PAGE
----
The church was as lovely as I have ever seen it. A wall of poinsettias was set before the altar. Evergreens glowing with white lights were draped in red ribbons were tucked in every alcove. The music was perfect – a soloist accompanied by the harp and the piano – and the priest, a retired bishop, was all that you want a Catholic clergyman to be – thoughtful, appropriately self-deprecating, smiling, kind. It was Christmas morning.
The homily made me ache for Moira, who was at home with my mother (the family splits into the Midnight Mass crowd and the morning church folk – this was the first time in a long while that I had to be in bed by 9:30 p.m. on Christmas Eve). The bishop spoke of how all families change for the better with the addition of a little baby. He assured the half-full church that he knew we’d all be wondering what a celibate knew of such things, but he had an understanding of human nature and heavenly nature that made up for the fact that he was only and observer of earthly family dynamics.
And then came time for the Creed. My husband and I launched in, both muttering the words by rote. I wondered how they echoed in his agnostic heart as I wondered at how easy it was to say I accepted in one version of One God and One Lord when, in reality, I lived a very different theology, finding gods and goddesses all over.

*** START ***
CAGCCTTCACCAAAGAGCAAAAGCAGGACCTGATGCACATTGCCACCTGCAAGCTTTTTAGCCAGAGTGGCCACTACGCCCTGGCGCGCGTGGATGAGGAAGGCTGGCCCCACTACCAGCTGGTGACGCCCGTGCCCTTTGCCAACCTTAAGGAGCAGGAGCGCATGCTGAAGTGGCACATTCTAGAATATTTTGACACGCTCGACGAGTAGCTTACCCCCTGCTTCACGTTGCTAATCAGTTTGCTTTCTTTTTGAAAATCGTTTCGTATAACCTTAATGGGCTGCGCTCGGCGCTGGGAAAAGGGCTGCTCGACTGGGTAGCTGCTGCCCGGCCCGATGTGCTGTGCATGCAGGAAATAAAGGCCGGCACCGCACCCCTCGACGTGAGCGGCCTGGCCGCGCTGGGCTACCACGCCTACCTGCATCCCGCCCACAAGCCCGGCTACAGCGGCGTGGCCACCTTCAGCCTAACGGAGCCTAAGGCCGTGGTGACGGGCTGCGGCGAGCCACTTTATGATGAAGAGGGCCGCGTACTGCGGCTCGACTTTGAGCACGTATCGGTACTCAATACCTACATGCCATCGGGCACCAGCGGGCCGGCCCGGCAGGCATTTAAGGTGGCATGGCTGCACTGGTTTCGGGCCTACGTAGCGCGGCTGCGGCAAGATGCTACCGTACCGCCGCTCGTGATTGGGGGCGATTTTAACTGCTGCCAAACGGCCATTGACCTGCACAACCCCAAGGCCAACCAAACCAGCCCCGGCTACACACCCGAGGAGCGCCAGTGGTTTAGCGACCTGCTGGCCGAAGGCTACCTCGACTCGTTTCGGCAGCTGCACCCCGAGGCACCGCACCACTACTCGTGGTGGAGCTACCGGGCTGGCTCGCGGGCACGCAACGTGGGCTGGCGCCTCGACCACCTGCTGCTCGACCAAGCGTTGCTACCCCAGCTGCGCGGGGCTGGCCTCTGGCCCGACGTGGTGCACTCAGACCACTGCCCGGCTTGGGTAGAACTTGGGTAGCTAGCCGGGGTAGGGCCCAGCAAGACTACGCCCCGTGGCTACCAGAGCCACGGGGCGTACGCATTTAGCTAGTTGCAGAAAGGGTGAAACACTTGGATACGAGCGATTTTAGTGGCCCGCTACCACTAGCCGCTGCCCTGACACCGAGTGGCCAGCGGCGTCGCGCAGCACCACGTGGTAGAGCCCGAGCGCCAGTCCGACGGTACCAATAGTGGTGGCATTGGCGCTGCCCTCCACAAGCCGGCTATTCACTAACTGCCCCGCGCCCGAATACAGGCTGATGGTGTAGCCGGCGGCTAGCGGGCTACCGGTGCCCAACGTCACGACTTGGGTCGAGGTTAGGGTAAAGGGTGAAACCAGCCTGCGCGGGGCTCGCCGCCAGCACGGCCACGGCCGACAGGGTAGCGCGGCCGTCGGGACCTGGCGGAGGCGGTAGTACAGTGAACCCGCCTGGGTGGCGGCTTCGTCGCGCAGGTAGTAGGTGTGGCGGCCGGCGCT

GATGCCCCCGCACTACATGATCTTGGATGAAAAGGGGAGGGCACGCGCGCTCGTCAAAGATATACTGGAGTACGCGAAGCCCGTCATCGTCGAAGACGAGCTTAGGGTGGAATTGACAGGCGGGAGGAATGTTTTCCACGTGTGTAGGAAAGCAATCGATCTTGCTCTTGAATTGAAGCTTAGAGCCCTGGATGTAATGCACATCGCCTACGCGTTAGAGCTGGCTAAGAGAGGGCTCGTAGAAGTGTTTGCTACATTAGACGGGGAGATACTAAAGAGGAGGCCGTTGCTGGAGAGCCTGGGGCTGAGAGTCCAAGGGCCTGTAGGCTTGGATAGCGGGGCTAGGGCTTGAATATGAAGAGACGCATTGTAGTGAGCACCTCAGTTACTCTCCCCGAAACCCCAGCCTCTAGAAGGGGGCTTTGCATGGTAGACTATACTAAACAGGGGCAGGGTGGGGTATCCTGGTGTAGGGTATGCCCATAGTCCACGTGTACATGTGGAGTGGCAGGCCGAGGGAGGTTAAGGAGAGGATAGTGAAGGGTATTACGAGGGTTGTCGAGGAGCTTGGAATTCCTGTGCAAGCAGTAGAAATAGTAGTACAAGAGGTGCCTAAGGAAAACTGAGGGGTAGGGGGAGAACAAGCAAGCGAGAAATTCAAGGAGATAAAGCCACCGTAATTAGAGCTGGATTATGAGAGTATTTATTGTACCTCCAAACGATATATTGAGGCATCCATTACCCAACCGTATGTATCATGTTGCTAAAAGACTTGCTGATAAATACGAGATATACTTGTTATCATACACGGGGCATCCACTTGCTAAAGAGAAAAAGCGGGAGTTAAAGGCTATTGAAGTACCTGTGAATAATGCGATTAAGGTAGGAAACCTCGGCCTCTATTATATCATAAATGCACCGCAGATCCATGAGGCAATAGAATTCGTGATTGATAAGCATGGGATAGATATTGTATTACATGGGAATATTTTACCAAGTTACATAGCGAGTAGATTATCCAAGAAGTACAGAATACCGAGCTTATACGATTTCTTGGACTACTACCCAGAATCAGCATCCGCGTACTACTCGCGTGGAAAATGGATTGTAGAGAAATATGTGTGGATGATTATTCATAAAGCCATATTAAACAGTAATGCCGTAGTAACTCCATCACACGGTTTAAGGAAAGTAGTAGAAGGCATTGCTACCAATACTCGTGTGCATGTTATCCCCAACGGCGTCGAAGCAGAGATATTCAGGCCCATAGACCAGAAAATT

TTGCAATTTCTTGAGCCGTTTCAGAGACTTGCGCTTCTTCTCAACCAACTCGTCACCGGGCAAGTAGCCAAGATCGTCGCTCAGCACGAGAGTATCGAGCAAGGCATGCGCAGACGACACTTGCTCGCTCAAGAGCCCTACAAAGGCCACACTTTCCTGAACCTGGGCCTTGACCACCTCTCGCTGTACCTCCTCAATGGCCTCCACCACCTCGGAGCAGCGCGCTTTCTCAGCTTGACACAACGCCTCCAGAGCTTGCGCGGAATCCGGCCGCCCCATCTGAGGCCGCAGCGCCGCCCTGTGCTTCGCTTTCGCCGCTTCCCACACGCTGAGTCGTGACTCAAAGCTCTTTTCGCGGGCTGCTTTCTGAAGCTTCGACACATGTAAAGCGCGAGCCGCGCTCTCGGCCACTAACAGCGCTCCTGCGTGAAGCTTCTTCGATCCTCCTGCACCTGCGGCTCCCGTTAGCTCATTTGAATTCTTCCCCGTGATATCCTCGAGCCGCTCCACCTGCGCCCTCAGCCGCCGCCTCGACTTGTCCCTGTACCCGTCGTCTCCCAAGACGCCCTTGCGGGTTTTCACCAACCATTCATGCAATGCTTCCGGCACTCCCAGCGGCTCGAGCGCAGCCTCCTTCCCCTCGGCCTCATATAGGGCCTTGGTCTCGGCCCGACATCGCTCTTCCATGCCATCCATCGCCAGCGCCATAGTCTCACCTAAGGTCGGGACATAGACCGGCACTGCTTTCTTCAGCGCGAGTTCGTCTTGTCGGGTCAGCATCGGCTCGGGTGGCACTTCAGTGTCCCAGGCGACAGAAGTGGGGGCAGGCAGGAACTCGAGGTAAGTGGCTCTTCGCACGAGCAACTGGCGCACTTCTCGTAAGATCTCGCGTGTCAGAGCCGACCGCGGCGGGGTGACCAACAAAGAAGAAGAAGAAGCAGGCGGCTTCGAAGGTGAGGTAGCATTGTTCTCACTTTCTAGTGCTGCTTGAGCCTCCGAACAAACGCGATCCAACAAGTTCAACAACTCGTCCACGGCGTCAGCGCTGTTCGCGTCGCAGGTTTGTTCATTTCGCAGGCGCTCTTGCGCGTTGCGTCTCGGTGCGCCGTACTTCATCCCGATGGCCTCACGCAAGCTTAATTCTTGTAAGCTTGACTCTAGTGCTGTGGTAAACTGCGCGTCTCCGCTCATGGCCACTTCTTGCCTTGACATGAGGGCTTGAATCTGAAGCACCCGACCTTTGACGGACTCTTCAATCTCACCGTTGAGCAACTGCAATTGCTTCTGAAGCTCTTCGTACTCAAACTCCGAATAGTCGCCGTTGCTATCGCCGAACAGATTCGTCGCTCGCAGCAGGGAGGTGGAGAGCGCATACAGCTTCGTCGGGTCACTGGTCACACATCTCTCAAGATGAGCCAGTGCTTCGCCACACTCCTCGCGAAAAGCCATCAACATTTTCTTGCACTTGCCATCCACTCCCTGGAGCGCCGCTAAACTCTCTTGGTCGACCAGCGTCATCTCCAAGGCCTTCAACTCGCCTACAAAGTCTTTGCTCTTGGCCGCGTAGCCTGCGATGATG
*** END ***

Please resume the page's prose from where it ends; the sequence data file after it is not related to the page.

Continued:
I watched as the bishop as he dug inside his robes for a handkerchief. Without breaking from the prayer, this unselfconscious octogenarian wiped at his nose before the entire congregation. As I began to smile broadly at this perfect display of humanity in this midst of all that godly talk, I realized we were on the bit about Pilate and Christ’s suffering. The words were so automatic, the idea of crucifixion did not even register. I was half in the moment; my focus on the fleshy plane, not the pious one.
When I finally wiped the grin off my face, I looked around at the other pews. Earlier, I had been pitying the kids who had been torn from their toys and stuffed into new clothes to stand around listening to an old man, who no matter how endearing to the grownups, could never be more fascinating than Santa’s loot. One girl, about seven or eight, wearing a headband that kept slipping onto her forehead and a crinkly dress that left her nowhere to put her hands was fidgeting as the long prayer droned on. Her father, whose perfectly gelled hair and flawlessly pressed jacket could not make up for a severe, pock-marked face, looked down to her with a warning glance, his mouth still moving with the story of the religion. The look worked and she resumed staring at the carpet.
One prayer, two human stories out of hundreds that were acted out while those familiar words flowed forth. For all that it is easy to talk about the tyrannical dictates of the hierarchy and those endless rules and regulations that stifle the spirit, there are always the stories that you come in with, the humanity that you can hold dear even when you are acting according to the script of the mass.
I still stood on the outside looking in, but it was important somehow to take in not just the religious theater, but the movement of all the extras as well.